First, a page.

"I call it progressive roots music."

Some may see their experimentation as part of the ongoing alternative country phenomenon. Their new song "Missing My Baby Somehow" sounds very Wilco-like with its midsong crescendo, rising for nearly 30 seconds before crashing back down into the danceable melody. But if there's a connection, Carter doesn't see it. "I like the odd song that I hear from those bands, but they're almost a little too aware of a genre rather than the song," he says. "Rather than to prove something genre-wise, my goal is to always find that song."

While purists may criticize the Rangers' fusion, Carter is undeterred. "I love pure forms of music," he says. "I can't listen to bluegrass all night long, though, and I can't listen to jazz all night long." The Rangers have certainly found allies in diversity: their audience. "You'd see people with Mohawks standing in front of me, then the old blue-haired lady, all in the audience at the same time," says Carter, remembering a show at the now-defunct Old Vic. "That's one of the most successful things to do as a writer, which is not to create a private little club for one set of humans."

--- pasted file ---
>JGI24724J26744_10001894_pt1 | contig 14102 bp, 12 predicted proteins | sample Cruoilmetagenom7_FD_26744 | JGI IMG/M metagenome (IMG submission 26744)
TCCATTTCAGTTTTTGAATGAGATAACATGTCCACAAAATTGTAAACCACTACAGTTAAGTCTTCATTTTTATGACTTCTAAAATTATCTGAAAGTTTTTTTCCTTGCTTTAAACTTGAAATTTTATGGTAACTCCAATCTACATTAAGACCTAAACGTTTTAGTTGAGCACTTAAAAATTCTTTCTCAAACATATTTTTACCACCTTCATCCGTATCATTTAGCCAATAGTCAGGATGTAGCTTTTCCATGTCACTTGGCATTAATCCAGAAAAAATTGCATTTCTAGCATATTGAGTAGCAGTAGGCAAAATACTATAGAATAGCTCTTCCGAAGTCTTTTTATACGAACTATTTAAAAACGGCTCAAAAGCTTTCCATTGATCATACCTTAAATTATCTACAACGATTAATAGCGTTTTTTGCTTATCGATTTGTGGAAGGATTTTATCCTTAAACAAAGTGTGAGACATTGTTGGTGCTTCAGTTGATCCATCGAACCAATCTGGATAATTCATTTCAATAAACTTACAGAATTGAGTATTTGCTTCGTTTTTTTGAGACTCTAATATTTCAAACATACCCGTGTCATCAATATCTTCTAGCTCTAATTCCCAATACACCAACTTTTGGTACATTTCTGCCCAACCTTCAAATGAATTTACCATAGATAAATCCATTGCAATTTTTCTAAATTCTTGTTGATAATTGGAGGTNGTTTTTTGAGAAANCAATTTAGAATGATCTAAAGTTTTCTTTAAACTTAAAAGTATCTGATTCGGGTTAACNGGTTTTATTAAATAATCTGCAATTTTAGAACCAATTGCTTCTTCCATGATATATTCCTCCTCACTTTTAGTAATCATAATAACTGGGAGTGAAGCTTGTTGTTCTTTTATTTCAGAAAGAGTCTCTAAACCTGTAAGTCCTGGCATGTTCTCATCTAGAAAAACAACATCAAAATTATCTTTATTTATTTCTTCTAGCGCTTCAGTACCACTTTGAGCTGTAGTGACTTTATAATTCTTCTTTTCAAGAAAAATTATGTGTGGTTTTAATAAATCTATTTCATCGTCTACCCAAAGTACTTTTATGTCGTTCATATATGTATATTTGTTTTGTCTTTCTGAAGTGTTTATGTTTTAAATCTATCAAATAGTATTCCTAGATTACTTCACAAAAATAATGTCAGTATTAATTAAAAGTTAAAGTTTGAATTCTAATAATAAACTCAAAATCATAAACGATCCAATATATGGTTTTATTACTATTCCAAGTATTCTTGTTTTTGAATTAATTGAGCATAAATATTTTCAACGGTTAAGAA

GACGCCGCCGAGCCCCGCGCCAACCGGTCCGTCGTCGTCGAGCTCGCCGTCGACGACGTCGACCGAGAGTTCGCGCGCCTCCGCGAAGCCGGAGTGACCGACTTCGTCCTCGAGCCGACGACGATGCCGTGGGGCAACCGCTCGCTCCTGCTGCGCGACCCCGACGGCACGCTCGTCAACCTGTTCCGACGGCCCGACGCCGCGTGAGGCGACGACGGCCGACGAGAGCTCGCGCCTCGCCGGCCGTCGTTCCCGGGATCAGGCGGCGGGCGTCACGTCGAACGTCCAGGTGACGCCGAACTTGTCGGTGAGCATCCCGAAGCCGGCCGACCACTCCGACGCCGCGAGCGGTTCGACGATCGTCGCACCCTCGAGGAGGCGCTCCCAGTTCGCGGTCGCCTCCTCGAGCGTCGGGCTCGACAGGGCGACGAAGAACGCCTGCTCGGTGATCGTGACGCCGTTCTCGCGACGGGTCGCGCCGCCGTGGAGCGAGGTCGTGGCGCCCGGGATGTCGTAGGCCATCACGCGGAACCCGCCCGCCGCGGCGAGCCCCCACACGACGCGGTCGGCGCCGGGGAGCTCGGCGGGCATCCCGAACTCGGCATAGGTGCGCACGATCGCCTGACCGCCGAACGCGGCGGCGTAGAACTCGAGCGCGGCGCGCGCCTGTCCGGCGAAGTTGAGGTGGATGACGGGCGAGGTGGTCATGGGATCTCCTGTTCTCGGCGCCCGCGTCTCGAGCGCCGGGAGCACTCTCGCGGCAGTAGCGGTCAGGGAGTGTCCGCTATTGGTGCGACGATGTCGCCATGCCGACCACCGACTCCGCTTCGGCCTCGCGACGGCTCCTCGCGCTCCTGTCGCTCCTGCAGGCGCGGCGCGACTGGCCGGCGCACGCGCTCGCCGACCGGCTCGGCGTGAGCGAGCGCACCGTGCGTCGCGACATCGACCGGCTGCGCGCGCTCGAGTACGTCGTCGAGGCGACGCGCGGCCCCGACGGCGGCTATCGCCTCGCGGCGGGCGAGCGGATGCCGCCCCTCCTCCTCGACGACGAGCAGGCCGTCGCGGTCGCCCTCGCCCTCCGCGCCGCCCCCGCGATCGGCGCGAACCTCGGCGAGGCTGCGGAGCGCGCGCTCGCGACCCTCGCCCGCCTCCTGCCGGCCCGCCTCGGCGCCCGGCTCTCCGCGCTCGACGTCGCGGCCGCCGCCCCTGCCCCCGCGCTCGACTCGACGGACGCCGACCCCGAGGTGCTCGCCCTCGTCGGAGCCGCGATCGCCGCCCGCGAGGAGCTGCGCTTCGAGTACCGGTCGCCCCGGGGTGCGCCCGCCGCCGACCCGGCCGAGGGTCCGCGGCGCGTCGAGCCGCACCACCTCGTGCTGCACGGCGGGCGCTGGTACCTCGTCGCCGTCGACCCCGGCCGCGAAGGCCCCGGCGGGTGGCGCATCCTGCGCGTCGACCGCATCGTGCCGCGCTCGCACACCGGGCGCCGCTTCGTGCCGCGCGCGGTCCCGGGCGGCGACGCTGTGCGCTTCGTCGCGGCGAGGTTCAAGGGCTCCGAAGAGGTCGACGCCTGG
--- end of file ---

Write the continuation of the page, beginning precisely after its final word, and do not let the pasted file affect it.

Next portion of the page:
With a growing fan base and recent talks with Sacramento's Dig Records, there soon may be even more fans trying to find a fitting description. But it's getting more difficult by the day. "It's kind of a dark, loungy, sexy, more of a soul groovy thing," Carter says of their upcoming album Let the Cards Pick the Winners. Sigh. OK music lovers, let's try again.

Copyright © 2006 Metro Publishing Inc. Maintained by Boulevards New Media.

Greenman Review

By: Mike Stiles